Format

Send to

Choose Destination
See comment in PubMed Commons below
Thromb Haemost. 2004 Feb;91(2):267-75.

Factor VIII expression in liver disease.

Author information

1
Department of Plasma Proteins, Sanquin Research at CLB, Amsterdam, The Netherlands.

Abstract

Liver disease is associated with markedly elevated plasma factor VIII (FVIII) levels, whereas the synthesis of many other coagulation factors and proteins is reduced. In order to define the mechanism of FVIII increase, we have determined the expression levels of FVIII, both at mRNA and protein level, in patients with liver disease who underwent partial liver resection. In addition, the expression of von Willebrand factor (VWF) and low density lipoprotein receptor-related protein (LRP), proteins known for their ability to modulate FVIII plasma levels, were examined. Tissue samples for RNA extraction were obtained from 4 patients with cirrhosis, 9 patients with liver failure without cirrhosis and 6 patients with liver metastasis of a colon or rectum carcinoma (control group). In patients with liver cirrhosis hepatic FVIII and LRP mRNA levels were significantly lower than controls (p < or = 0.010), while VWF mRNA was significantly higher (p < or = 0.050). Immunohistochemical analysis revealed that cellular VWF protein distribution was also increased in cirrhotic livers compared to liver tissue from patients with non-cirrhotic liver disease. In cirrhotic tissue enlarged portal veins appeared to overgrow FVIII producing sinusoidal endothelial cells. Similarly, the number of LRP-producing cells appeared to be lower in cirrhotic tissue than in controls. The plasma concentration of both FVIII and VWF was significantly higher in patients with cirrhosis than control subjects (p = 0.038 and 0.010 respectively). These results demonstrate that elevated plasma FVIII levels in liver cirrhosis are associated with increased hepatic biosynthesis of VWF and decreased expression of LRP, rather than increased FVIII synthesis.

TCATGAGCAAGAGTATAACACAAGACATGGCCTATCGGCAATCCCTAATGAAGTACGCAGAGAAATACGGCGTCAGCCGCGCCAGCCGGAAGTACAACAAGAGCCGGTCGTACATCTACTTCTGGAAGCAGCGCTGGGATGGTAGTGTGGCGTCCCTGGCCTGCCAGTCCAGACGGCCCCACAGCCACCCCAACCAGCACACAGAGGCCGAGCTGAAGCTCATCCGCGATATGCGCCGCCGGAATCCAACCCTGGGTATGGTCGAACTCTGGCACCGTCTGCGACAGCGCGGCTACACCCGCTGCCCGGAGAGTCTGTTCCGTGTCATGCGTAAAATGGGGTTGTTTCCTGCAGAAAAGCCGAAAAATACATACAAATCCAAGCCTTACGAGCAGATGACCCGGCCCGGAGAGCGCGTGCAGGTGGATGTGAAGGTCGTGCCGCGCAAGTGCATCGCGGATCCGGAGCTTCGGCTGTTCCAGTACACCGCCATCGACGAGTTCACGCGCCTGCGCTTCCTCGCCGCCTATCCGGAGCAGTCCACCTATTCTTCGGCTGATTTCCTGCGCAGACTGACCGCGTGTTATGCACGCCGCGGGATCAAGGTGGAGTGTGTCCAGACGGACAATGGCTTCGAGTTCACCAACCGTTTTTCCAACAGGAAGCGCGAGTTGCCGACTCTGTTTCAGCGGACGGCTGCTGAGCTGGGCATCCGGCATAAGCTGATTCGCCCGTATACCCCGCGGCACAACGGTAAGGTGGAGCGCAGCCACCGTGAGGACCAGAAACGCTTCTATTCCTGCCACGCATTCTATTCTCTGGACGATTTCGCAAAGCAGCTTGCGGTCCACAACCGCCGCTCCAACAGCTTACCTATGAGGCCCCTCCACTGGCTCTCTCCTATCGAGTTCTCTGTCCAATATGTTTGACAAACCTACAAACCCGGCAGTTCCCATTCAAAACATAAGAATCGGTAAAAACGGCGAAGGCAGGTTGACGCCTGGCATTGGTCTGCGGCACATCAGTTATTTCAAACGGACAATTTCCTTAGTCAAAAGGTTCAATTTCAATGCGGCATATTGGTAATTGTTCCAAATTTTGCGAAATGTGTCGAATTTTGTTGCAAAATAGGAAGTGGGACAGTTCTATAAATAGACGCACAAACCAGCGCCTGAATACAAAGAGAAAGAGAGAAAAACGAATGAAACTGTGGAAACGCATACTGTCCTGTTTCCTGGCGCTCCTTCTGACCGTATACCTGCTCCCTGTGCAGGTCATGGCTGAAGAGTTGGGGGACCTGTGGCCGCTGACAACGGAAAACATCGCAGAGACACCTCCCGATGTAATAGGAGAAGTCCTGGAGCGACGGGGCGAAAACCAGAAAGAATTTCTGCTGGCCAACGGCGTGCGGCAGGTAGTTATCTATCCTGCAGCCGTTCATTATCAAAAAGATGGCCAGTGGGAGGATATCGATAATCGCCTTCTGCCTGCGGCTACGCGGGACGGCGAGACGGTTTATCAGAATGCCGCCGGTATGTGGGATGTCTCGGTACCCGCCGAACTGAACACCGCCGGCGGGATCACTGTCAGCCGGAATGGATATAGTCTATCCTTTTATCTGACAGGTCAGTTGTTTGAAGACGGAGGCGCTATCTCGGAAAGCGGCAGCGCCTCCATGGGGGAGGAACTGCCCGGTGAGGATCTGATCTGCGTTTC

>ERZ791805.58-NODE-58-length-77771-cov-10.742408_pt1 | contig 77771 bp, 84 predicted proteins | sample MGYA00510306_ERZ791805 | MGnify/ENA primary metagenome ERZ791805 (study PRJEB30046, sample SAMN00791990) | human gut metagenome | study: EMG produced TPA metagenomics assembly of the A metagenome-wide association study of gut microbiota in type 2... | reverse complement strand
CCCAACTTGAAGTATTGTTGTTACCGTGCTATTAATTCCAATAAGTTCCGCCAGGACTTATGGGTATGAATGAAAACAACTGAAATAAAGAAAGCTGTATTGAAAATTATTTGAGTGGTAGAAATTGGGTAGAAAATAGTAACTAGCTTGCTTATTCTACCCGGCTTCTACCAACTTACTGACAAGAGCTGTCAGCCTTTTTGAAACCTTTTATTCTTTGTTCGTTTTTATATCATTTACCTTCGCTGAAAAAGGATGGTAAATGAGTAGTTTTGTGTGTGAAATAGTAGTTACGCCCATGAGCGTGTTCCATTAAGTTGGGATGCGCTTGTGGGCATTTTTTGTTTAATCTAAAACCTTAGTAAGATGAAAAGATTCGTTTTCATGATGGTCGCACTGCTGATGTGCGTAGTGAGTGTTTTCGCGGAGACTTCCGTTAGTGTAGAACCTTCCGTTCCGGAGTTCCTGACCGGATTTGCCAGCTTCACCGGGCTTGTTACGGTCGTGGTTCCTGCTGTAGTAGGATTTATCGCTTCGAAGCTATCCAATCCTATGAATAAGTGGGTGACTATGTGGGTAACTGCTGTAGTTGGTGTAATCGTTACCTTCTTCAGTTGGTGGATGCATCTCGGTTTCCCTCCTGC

PMID:
14961153
DOI:
10.1160/TH03-05-0310
[Indexed for MEDLINE]
PubMed Commons home

PubMed Commons

0 comments
How to join PubMed Commons

    Supplemental Content

    Full text links

    Icon for Schattauer Verlag
    Loading ...
    Support Center